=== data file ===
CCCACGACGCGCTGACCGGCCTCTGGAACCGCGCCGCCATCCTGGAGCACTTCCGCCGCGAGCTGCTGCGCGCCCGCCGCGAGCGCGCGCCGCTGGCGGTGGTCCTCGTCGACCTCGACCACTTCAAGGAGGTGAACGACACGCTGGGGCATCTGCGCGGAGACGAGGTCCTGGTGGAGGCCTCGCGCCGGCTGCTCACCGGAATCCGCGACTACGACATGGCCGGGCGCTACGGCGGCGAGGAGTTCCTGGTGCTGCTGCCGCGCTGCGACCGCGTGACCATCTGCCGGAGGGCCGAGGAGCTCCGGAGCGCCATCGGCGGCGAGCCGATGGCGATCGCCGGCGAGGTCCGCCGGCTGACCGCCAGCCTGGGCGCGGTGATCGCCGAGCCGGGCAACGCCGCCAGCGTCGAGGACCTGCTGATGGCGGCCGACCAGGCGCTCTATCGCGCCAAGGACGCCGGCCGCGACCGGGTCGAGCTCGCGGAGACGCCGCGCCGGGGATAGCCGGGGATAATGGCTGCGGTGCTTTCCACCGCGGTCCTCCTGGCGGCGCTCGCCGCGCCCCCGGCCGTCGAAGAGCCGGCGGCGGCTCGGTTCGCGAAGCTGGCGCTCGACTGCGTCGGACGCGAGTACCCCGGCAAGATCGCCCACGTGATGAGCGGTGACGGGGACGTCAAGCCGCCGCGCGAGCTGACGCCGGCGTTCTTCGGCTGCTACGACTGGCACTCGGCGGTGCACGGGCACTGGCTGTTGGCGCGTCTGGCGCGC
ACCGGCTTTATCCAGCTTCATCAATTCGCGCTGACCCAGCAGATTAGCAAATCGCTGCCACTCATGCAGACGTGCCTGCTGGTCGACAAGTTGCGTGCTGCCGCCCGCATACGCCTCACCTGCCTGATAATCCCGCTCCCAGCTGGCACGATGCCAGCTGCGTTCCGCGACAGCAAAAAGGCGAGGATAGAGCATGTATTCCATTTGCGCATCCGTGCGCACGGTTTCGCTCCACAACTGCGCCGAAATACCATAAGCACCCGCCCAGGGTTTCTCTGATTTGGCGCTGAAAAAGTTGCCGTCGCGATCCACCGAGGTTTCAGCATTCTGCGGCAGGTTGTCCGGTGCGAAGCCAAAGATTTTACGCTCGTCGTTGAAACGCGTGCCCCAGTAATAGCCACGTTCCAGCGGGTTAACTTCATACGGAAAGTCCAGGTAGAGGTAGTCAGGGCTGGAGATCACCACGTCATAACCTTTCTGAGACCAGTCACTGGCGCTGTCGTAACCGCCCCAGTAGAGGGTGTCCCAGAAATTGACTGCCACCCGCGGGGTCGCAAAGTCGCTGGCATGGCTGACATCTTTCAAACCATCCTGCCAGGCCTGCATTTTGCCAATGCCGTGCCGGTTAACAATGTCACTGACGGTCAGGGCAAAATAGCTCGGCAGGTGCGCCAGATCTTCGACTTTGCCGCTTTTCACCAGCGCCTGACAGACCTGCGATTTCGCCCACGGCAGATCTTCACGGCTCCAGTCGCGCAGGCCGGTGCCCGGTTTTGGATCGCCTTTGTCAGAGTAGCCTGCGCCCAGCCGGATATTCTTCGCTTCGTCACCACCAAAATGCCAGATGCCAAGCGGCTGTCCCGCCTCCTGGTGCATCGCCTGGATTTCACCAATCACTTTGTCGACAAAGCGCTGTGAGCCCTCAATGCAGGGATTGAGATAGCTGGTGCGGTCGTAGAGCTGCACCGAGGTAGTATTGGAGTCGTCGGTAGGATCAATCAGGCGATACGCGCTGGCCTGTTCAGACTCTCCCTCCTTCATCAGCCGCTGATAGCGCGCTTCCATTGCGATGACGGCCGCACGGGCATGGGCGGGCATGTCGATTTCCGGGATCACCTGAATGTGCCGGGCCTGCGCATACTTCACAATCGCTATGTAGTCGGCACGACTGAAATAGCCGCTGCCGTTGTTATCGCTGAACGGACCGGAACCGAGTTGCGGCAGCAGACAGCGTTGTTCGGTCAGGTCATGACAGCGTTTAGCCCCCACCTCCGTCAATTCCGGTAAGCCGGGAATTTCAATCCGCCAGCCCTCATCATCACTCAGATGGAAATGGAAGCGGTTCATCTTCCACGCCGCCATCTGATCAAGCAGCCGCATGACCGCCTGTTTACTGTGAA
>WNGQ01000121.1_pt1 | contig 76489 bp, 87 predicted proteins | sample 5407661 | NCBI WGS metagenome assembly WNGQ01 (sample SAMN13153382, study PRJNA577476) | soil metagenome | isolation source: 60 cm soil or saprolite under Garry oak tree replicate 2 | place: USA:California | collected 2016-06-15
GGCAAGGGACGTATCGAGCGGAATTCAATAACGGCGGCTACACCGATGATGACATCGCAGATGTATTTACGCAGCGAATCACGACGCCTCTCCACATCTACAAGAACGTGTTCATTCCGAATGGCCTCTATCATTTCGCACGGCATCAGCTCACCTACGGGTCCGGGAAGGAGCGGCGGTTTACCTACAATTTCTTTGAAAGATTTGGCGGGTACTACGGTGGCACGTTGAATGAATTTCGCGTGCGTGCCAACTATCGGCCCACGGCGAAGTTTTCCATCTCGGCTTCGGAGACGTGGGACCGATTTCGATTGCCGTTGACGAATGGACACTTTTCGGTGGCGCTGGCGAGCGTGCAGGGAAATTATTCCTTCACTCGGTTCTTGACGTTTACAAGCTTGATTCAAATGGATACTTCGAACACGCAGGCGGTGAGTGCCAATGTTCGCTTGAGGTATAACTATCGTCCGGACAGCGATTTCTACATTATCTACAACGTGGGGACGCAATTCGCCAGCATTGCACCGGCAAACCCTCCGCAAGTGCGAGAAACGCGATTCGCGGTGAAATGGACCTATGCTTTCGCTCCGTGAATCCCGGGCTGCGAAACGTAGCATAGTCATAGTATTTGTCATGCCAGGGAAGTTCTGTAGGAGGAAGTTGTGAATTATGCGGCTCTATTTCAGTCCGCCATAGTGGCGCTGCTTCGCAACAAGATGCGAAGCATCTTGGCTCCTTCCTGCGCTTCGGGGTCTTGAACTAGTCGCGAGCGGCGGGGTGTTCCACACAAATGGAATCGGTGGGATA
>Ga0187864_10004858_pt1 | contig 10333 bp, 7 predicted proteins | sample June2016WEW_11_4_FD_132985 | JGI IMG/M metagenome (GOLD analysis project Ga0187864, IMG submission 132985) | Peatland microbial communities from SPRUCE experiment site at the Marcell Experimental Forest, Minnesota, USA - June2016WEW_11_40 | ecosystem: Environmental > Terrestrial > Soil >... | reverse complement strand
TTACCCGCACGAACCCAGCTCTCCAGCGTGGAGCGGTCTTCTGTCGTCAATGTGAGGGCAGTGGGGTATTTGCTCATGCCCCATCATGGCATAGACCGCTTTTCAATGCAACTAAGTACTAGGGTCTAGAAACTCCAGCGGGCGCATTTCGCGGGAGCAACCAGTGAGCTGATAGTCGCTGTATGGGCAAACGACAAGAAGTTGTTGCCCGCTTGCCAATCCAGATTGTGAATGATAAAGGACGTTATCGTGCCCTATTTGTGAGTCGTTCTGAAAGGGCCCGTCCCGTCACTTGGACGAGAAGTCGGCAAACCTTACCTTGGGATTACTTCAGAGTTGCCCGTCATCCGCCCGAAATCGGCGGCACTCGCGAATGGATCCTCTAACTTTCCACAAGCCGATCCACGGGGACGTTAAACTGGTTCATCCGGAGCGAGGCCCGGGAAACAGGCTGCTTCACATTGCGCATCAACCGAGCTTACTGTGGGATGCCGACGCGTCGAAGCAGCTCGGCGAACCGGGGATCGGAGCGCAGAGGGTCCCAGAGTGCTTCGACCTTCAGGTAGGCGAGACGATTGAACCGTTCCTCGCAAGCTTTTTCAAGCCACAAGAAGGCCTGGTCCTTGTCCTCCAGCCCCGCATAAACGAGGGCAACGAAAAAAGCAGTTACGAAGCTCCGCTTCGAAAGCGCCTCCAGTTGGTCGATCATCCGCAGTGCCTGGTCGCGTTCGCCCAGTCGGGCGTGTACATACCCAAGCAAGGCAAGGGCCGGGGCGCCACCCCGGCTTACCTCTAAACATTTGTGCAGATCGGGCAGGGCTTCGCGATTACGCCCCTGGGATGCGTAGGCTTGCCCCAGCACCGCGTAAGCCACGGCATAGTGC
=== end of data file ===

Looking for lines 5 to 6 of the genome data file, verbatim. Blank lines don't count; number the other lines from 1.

>Ga0187864_10004858_pt1 | contig 10333 bp, 7 predicted proteins | sample June2016WEW_11_4_FD_132985 | JGI IMG/M metagenome (GOLD analysis project Ga0187864, IMG submission 132985) | Peatland microbial communities from SPRUCE experiment site at the Marcell Experimental Forest, Minnesota, USA - June2016WEW_11_40 | ecosystem: Environmental > Terrestrial > Soil >... | reverse complement strand
TTACCCGCACGAACCCAGCTCTCCAGCGTGGAGCGGTCTTCTGTCGTCAATGTGAGGGCAGTGGGGTATTTGCTCATGCCCCATCATGGCATAGACCGCTTTTCAATGCAACTAAGTACTAGGGTCTAGAAACTCCAGCGGGCGCATTTCGCGGGAGCAACCAGTGAGCTGATAGTCGCTGTATGGGCAAACGACAAGAAGTTGTTGCCCGCTTGCCAATCCAGATTGTGAATGATAAAGGACGTTATCGTGCCCTATTTGTGAGTCGTTCTGAAAGGGCCCGTCCCGTCACTTGGACGAGAAGTCGGCAAACCTTACCTTGGGATTACTTCAGAGTTGCCCGTCATCCGCCCGAAATCGGCGGCACTCGCGAATGGATCCTCTAACTTTCCACAAGCCGATCCACGGGGACGTTAAACTGGTTCATCCGGAGCGAGGCCCGGGAAACAGGCTGCTTCACATTGCGCATCAACCGAGCTTACTGTGGGATGCCGACGCGTCGAAGCAGCTCGGCGAACCGGGGATCGGAGCGCAGAGGGTCCCAGAGTGCTTCGACCTTCAGGTAGGCGAGACGATTGAACCGTTCCTCGCAAGCTTTTTCAAGCCACAAGAAGGCCTGGTCCTTGTCCTCCAGCCCCGCATAAACGAGGGCAACGAAAAAAGCAGTTACGAAGCTCCGCTTCGAAAGCGCCTCCAGTTGGTCGATCATCCGCAGTGCCTGGTCGCGTTCGCCCAGTCGGGCGTGTACATACCCAAGCAAGGCAAGGGCCGGGGCGCCACCCCGGCTTACCTCTAAACATTTGTGCAGATCGGGCAGGGCTTCGCGATTACGCCCCTGGGATGCGTAGGCTTGCCCCAGCACCGCGTAAGCCACGGCATAGTGC